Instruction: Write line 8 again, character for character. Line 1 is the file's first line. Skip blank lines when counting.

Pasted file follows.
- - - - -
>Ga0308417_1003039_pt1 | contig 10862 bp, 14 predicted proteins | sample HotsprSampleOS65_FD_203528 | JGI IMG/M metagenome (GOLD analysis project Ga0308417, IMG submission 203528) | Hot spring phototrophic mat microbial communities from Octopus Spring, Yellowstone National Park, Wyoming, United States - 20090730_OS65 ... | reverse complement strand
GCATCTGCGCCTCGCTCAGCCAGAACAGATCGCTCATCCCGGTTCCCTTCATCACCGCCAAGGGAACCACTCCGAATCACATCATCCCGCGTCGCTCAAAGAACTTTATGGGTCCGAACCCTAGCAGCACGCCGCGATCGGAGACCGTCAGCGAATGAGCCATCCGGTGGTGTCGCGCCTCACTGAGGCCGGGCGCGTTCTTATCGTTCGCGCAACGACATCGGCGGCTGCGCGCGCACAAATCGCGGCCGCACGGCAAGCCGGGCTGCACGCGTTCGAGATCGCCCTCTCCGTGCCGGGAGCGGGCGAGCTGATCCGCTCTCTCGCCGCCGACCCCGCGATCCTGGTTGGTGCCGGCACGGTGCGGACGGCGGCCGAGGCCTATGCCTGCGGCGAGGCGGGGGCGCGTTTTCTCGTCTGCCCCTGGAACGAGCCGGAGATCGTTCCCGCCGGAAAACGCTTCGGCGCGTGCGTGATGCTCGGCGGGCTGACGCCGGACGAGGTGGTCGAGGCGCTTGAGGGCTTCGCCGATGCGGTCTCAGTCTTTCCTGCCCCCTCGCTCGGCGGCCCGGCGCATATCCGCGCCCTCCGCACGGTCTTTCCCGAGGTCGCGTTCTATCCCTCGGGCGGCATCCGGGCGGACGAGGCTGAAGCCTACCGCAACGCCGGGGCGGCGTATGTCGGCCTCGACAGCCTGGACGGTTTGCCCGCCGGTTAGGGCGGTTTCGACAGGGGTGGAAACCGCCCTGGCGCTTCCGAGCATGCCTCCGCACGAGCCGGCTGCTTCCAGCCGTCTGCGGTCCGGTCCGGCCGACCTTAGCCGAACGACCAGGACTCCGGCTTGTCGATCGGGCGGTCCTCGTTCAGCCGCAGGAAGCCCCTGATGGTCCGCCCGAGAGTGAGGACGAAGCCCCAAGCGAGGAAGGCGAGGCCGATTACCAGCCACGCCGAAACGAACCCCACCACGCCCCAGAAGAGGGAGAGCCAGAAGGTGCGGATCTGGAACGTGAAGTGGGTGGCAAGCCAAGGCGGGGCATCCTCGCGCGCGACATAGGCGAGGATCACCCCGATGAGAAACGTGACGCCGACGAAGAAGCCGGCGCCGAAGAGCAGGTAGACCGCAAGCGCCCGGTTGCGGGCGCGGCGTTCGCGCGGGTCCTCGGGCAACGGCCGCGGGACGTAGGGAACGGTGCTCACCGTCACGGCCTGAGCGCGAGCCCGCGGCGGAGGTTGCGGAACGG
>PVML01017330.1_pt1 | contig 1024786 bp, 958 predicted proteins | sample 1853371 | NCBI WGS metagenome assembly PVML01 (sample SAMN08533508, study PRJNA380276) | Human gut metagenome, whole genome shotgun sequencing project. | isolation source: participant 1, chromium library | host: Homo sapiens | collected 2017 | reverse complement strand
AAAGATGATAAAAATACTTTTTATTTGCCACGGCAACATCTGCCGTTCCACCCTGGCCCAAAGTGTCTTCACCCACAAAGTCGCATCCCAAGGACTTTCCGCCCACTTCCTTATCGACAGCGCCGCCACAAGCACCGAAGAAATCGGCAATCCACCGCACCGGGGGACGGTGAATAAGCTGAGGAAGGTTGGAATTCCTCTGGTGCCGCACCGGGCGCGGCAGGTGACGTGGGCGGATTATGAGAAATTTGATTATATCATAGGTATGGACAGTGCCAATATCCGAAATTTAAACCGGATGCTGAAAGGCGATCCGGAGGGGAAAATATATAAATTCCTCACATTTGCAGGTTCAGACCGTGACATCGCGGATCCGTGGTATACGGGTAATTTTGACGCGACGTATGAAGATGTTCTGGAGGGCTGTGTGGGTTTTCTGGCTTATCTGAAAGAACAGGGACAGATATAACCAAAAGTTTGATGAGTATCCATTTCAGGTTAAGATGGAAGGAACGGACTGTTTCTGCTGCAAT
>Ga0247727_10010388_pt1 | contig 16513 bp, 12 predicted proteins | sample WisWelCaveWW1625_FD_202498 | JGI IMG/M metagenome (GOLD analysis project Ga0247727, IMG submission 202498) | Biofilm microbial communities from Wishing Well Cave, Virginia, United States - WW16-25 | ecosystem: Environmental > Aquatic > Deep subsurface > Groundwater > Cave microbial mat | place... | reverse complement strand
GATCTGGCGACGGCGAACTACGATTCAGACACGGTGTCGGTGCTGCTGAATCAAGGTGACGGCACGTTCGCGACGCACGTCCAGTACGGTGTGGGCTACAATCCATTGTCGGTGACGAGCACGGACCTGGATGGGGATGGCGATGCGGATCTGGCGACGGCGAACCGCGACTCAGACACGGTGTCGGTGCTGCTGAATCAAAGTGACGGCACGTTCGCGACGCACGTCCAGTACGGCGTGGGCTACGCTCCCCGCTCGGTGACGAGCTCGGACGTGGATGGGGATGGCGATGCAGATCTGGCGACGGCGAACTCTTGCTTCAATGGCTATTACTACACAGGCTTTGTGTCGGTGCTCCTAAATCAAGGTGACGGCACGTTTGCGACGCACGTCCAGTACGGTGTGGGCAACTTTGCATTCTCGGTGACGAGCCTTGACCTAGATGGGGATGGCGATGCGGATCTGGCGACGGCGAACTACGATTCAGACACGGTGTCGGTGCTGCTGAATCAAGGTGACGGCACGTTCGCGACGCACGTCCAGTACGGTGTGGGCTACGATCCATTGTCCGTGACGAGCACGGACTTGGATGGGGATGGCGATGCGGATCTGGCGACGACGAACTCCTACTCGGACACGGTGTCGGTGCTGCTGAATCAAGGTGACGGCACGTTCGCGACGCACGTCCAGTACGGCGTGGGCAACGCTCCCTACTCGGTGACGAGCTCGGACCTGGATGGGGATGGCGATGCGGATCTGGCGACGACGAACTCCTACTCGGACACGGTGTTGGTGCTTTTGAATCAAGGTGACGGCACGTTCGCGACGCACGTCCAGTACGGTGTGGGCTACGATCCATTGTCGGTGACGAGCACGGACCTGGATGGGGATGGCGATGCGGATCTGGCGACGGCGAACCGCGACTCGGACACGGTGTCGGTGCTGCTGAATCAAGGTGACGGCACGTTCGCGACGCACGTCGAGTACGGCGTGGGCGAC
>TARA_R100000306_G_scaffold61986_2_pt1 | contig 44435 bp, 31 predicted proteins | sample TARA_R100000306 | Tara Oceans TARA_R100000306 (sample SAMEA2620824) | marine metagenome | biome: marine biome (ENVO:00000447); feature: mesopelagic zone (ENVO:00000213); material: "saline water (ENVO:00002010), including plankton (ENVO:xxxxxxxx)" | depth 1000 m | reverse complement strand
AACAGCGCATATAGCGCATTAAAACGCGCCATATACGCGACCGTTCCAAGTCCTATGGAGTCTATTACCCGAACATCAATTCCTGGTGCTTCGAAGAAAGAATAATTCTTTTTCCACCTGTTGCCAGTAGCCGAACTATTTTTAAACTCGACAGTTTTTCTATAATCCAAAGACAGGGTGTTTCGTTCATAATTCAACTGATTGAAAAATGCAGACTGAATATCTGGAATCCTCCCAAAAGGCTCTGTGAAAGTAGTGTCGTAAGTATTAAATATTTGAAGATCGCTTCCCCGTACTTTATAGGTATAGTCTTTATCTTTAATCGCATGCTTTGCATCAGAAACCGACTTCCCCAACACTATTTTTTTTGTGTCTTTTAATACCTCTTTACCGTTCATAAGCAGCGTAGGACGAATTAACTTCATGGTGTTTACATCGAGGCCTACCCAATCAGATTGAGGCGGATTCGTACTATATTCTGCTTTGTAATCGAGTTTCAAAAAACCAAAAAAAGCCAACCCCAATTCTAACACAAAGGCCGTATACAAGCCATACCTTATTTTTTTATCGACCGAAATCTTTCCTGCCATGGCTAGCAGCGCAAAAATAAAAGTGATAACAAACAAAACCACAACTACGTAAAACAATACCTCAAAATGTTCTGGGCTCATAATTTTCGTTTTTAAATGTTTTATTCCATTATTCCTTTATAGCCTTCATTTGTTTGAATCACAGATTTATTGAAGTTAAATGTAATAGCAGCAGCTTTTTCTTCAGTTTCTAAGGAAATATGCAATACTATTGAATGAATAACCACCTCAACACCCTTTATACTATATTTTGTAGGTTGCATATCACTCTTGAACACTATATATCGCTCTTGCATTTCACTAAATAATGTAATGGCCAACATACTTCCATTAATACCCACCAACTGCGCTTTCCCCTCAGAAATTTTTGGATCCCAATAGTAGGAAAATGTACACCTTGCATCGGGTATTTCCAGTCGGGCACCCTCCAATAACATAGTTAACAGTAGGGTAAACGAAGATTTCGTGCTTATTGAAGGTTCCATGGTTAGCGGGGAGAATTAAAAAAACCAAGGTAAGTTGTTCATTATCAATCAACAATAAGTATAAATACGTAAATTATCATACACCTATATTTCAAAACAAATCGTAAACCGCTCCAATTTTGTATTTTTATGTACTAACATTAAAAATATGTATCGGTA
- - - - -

AACAGCGCATATAGCGCATTAAAACGCGCCATATACGCGACCGTTCCAAGTCCTATGGAGTCTATTACCCGAACATCAATTCCTGGTGCTTCGAAGAAAGAATAATTCTTTTTCCACCTGTTGCCAGTAGCCGAACTATTTTTAAACTCGACAGTTTTTCTATAATCCAAAGACAGGGTGTTTCGTTCATAATTCAACTGATTGAAAAATGCAGACTGAATATCTGGAATCCTCCCAAAAGGCTCTGTGAAAGTAGTGTCGTAAGTATTAAATATTTGAAGATCGCTTCCCCGTACTTTATAGGTATAGTCTTTATCTTTAATCGCATGCTTTGCATCAGAAACCGACTTCCCCAACACTATTTTTTTTGTGTCTTTTAATACCTCTTTACCGTTCATAAGCAGCGTAGGACGAATTAACTTCATGGTGTTTACATCGAGGCCTACCCAATCAGATTGAGGCGGATTCGTACTATATTCTGCTTTGTAATCGAGTTTCAAAAAACCAAAAAAAGCCAACCCCAATTCTAACACAAAGGCCGTATACAAGCCATACCTTATTTTTTTATCGACCGAAATCTTTCCTGCCATGGCTAGCAGCGCAAAAATAAAAGTGATAACAAACAAAACCACAACTACGTAAAACAATACCTCAAAATGTTCTGGGCTCATAATTTTCGTTTTTAAATGTTTTATTCCATTATTCCTTTATAGCCTTCATTTGTTTGAATCACAGATTTATTGAAGTTAAATGTAATAGCAGCAGCTTTTTCTTCAGTTTCTAAGGAAATATGCAATACTATTGAATGAATAACCACCTCAACACCCTTTATACTATATTTTGTAGGTTGCATATCACTCTTGAACACTATATATCGCTCTTGCATTTCACTAAATAATGTAATGGCCAACATACTTCCATTAATACCCACCAACTGCGCTTTCCCCTCAGAAATTTTTGGATCCCAATAGTAGGAAAATGTACACCTTGCATCGGGTATTTCCAGTCGGGCACCCTCCAATAACATAGTTAACAGTAGGGTAAACGAAGATTTCGTGCTTATTGAAGGTTCCATGGTTAGCGGGGAGAATTAAAAAAACCAAGGTAAGTTGTTCATTATCAATCAACAATAAGTATAAATACGTAAATTATCATACACCTATATTTCAAAACAAATCGTAAACCGCTCCAATTTTGTATTTTTATGTACTAACATTAAAAATATGTATCGGTA